“I have had more problems with residents going to staff and directing them to do things, especially lately,” said Hartman, emphasizing that the staff is sometimes too busy with their regular duties to jump on another task.

Residents should only be making requests, not orders, Abbott said.

Although “our attorney’s not the biggest fan of committees,” she did not ultimately recommend changing any of them, Saxton said candidly.

“This Town would be in trouble without committees,” said Council Members Sue Callaway and Carol Stevenson, and Saxton agreed.

Both councilwomen took issue with the proposed removal of detailed rules for ad hoc, versus standing, committees.

“Where is that information? … It just seems to me there needs to be a place it’s all worked out. It’s taking away the guidelines,” Callaway said.

“We’ll have Stephani come and explain what she wants to do and why she wants to do it,” Saxton said.

Another proposal would reduce the committee reports from a monthly written report to either “verbal or written, at the option of the committee chairperson, and made at least quarterly.”

“Is that eliminating our monthly committee reports? … That’s a change for us,” Stevenson said.

“To me, this gives us a little bit broader ability to do things,” Saxton later said of the overall document. “Part of her goal was to loosen up some of the tightness, so we have a little bit more flexibility in what we’ve been doing.”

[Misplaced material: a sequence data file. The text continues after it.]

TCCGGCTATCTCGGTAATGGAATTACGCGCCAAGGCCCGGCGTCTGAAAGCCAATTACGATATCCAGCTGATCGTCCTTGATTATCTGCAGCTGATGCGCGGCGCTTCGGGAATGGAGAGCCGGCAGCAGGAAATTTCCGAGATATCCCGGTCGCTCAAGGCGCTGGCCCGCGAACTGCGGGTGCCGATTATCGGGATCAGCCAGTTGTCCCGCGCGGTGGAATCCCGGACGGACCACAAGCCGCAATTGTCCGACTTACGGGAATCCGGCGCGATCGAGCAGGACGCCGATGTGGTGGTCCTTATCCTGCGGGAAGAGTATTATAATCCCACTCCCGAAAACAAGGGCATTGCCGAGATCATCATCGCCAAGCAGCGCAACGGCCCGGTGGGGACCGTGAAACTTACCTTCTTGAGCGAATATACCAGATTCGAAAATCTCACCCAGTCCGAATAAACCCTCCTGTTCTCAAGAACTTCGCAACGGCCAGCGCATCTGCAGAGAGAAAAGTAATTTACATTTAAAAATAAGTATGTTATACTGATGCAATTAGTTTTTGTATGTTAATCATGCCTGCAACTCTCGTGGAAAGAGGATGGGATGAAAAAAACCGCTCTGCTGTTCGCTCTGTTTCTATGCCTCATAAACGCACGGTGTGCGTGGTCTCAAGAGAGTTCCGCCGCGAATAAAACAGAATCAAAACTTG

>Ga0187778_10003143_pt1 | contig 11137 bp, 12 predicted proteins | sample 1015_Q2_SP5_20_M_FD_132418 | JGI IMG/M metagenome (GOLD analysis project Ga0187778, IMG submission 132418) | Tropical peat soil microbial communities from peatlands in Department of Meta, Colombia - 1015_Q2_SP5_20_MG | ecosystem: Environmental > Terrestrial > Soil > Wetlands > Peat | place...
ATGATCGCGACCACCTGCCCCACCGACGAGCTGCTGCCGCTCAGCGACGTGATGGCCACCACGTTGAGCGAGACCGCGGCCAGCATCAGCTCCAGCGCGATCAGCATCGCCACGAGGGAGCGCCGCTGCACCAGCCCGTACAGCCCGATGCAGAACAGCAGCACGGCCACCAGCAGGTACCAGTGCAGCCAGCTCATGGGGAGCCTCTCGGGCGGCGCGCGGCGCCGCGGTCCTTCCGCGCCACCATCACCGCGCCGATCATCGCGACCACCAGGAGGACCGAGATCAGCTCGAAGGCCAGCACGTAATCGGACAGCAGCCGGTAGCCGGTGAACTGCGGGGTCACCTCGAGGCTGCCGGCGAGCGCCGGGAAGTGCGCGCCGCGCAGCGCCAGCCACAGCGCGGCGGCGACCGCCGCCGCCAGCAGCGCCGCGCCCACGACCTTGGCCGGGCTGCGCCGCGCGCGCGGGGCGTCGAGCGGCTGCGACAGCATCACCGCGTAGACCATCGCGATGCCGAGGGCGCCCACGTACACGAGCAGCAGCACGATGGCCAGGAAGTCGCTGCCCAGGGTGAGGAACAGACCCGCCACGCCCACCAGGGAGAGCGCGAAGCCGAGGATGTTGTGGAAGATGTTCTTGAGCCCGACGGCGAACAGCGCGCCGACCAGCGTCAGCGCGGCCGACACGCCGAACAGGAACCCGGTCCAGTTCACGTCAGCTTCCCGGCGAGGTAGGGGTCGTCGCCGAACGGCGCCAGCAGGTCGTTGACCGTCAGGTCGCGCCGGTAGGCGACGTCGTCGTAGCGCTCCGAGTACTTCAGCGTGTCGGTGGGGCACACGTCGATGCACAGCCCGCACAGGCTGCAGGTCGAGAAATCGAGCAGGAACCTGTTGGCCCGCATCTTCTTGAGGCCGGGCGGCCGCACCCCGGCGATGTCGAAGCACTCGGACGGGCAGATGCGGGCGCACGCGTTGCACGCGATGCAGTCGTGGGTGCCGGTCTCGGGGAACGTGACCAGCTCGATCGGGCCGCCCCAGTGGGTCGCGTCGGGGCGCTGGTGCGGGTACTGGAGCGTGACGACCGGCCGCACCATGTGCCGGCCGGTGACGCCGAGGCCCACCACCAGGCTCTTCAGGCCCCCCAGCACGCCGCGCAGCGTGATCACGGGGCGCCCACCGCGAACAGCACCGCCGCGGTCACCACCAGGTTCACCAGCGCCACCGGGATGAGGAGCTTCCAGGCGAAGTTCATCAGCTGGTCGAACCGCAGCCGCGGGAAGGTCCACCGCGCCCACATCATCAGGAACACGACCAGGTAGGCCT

Ballard is new to representing South Bethany, and she does not represent other coastal towns, said Hartman.

“She has seen things that weren’t being done in the towns she worked in, so she’s brought it to the mayor or to me,” Hartman said. “I’m not saying it’s right or wrong. It’s just different.”

“She’s very protective of the town. … I’m not saying you have to change this. I’m bringing a recommendation from the town solicitor after her review. … She wants to make sure we’re not caught in a situation and get our hands slapped with a FOIA thing, or we’re not overstepping the bounds of what our charter says we can do.”

Discussion will continue at the July 12 council meeting.

In other South Bethany news:

• As South Bethany begins planning to improve 14 beach crossovers (three every year), they’re considering a batch of low boardwalks, which are less obtrusive and less expensive than the proposed elevated walkways with railing. The barely-elevated boardwalks would lead from the road to the dune, and the roadside stairs would be replaced with gently sloping sand.

The goal is easier overall access, but the resulting crossings will not meet the official ADA code for accessibility.

South Bethany only has one official handicapped-accessible walkway, as required and installed by state and federal guidelines. That zigzagging walkway takes up enough dune space that the Town probably wouldn’t be allowed to build another one.

Discussion will continue at a future meeting.

• Road repairs will be limited to the original plan of repairing Bristol Road this autumn. Fenwick Island recently decided to skip a more complex road project, which South Bethany had briefly hoped to piggyback on, possibly combining resources for a more affordable project for both parties.

The South Bethany Town Council’s next regular meeting is Friday, July 12, at 6 p.m.

 

By Laura Walter

Staff Reporter